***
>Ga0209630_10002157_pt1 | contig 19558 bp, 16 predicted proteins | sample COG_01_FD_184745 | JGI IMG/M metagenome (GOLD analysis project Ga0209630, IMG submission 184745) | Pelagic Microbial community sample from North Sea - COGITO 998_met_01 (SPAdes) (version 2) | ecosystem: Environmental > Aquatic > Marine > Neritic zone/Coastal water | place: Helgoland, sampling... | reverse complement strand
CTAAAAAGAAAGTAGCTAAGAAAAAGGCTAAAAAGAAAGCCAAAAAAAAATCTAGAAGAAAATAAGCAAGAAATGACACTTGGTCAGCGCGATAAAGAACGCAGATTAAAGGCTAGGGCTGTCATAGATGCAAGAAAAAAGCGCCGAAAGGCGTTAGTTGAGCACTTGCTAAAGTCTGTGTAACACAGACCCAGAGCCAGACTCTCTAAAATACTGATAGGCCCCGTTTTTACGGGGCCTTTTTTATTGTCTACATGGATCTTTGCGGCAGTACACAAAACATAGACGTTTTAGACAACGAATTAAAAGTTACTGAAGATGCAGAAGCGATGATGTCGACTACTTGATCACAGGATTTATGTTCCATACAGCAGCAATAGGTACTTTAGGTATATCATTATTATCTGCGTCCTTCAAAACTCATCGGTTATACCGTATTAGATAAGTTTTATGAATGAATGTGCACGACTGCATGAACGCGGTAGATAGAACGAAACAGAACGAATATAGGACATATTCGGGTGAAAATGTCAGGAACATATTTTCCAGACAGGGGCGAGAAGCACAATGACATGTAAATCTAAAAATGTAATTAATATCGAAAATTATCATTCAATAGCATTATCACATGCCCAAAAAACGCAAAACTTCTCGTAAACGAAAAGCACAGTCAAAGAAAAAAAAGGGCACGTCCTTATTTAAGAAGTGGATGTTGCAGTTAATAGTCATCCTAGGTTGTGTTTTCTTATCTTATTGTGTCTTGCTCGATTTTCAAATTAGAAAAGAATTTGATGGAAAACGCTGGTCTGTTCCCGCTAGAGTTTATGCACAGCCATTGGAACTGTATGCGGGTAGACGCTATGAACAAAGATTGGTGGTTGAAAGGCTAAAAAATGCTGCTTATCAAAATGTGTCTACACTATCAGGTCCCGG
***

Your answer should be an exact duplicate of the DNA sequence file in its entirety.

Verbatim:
>Ga0209630_10002157_pt1 | contig 19558 bp, 16 predicted proteins | sample COG_01_FD_184745 | JGI IMG/M metagenome (GOLD analysis project Ga0209630, IMG submission 184745) | Pelagic Microbial community sample from North Sea - COGITO 998_met_01 (SPAdes) (version 2) | ecosystem: Environmental > Aquatic > Marine > Neritic zone/Coastal water | place: Helgoland, sampling... | reverse complement strand
CTAAAAAGAAAGTAGCTAAGAAAAAGGCTAAAAAGAAAGCCAAAAAAAAATCTAGAAGAAAATAAGCAAGAAATGACACTTGGTCAGCGCGATAAAGAACGCAGATTAAAGGCTAGGGCTGTCATAGATGCAAGAAAAAAGCGCCGAAAGGCGTTAGTTGAGCACTTGCTAAAGTCTGTGTAACACAGACCCAGAGCCAGACTCTCTAAAATACTGATAGGCCCCGTTTTTACGGGGCCTTTTTTATTGTCTACATGGATCTTTGCGGCAGTACACAAAACATAGACGTTTTAGACAACGAATTAAAAGTTACTGAAGATGCAGAAGCGATGATGTCGACTACTTGATCACAGGATTTATGTTCCATACAGCAGCAATAGGTACTTTAGGTATATCATTATTATCTGCGTCCTTCAAAACTCATCGGTTATACCGTATTAGATAAGTTTTATGAATGAATGTGCACGACTGCATGAACGCGGTAGATAGAACGAAACAGAACGAATATAGGACATATTCGGGTGAAAATGTCAGGAACATATTTTCCAGACAGGGGCGAGAAGCACAATGACATGTAAATCTAAAAATGTAATTAATATCGAAAATTATCATTCAATAGCATTATCACATGCCCAAAAAACGCAAAACTTCTCGTAAACGAAAAGCACAGTCAAAGAAAAAAAAGGGCACGTCCTTATTTAAGAAGTGGATGTTGCAGTTAATAGTCATCCTAGGTTGTGTTTTCTTATCTTATTGTGTCTTGCTCGATTTTCAAATTAGAAAAGAATTTGATGGAAAACGCTGGTCTGTTCCCGCTAGAGTTTATGCACAGCCATTGGAACTGTATGCGGGTAGACGCTATGAACAAAGATTGGTGGTTGAAAGGCTAAAAAATGCTGCTTATCAAAATGTGTCTACACTATCAGGTCCCGG